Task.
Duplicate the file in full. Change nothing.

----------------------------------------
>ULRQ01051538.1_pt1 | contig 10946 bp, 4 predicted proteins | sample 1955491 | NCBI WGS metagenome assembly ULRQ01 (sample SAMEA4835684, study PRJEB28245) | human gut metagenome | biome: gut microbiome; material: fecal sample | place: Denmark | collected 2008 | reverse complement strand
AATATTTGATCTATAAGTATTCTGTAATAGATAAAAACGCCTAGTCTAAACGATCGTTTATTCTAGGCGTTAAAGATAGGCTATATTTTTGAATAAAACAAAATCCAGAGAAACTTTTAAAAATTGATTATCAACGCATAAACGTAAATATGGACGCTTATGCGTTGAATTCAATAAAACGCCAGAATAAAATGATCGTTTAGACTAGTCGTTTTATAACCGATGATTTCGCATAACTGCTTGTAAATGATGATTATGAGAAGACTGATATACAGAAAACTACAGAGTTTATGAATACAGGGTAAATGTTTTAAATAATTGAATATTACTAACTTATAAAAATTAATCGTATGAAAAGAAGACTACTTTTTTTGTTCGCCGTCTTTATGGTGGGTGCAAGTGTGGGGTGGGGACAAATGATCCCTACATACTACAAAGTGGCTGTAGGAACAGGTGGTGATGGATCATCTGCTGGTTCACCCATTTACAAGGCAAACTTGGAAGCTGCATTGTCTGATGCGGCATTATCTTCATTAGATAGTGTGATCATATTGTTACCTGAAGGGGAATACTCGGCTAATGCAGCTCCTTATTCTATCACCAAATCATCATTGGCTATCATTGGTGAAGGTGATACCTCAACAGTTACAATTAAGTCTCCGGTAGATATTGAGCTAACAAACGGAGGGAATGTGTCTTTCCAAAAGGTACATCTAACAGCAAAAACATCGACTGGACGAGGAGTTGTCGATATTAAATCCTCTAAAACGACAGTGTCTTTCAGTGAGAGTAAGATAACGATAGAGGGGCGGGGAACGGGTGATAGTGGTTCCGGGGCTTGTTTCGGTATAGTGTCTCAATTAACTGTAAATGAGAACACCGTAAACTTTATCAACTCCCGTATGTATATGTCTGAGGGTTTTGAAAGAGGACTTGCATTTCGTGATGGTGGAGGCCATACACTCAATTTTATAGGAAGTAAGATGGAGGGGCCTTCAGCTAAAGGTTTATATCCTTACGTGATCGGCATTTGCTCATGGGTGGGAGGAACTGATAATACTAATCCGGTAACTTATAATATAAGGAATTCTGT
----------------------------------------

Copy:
>ULRQ01051538.1_pt1 | contig 10946 bp, 4 predicted proteins | sample 1955491 | NCBI WGS metagenome assembly ULRQ01 (sample SAMEA4835684, study PRJEB28245) | human gut metagenome | biome: gut microbiome; material: fecal sample | place: Denmark | collected 2008 | reverse complement strand
AATATTTGATCTATAAGTATTCTGTAATAGATAAAAACGCCTAGTCTAAACGATCGTTTATTCTAGGCGTTAAAGATAGGCTATATTTTTGAATAAAACAAAATCCAGAGAAACTTTTAAAAATTGATTATCAACGCATAAACGTAAATATGGACGCTTATGCGTTGAATTCAATAAAACGCCAGAATAAAATGATCGTTTAGACTAGTCGTTTTATAACCGATGATTTCGCATAACTGCTTGTAAATGATGATTATGAGAAGACTGATATACAGAAAACTACAGAGTTTATGAATACAGGGTAAATGTTTTAAATAATTGAATATTACTAACTTATAAAAATTAATCGTATGAAAAGAAGACTACTTTTTTTGTTCGCCGTCTTTATGGTGGGTGCAAGTGTGGGGTGGGGACAAATGATCCCTACATACTACAAAGTGGCTGTAGGAACAGGTGGTGATGGATCATCTGCTGGTTCACCCATTTACAAGGCAAACTTGGAAGCTGCATTGTCTGATGCGGCATTATCTTCATTAGATAGTGTGATCATATTGTTACCTGAAGGGGAATACTCGGCTAATGCAGCTCCTTATTCTATCACCAAATCATCATTGGCTATCATTGGTGAAGGTGATACCTCAACAGTTACAATTAAGTCTCCGGTAGATATTGAGCTAACAAACGGAGGGAATGTGTCTTTCCAAAAGGTACATCTAACAGCAAAAACATCGACTGGACGAGGAGTTGTCGATATTAAATCCTCTAAAACGACAGTGTCTTTCAGTGAGAGTAAGATAACGATAGAGGGGCGGGGAACGGGTGATAGTGGTTCCGGGGCTTGTTTCGGTATAGTGTCTCAATTAACTGTAAATGAGAACACCGTAAACTTTATCAACTCCCGTATGTATATGTCTGAGGGTTTTGAAAGAGGACTTGCATTTCGTGATGGTGGAGGCCATACACTCAATTTTATAGGAAGTAAGATGGAGGGGCCTTCAGCTAAAGGTTTATATCCTTACGTGATCGGCATTTGCTCATGGGTGGGAGGAACTGATAATACTAATCCGGTAACTTATAATATAAGGAATTCTGT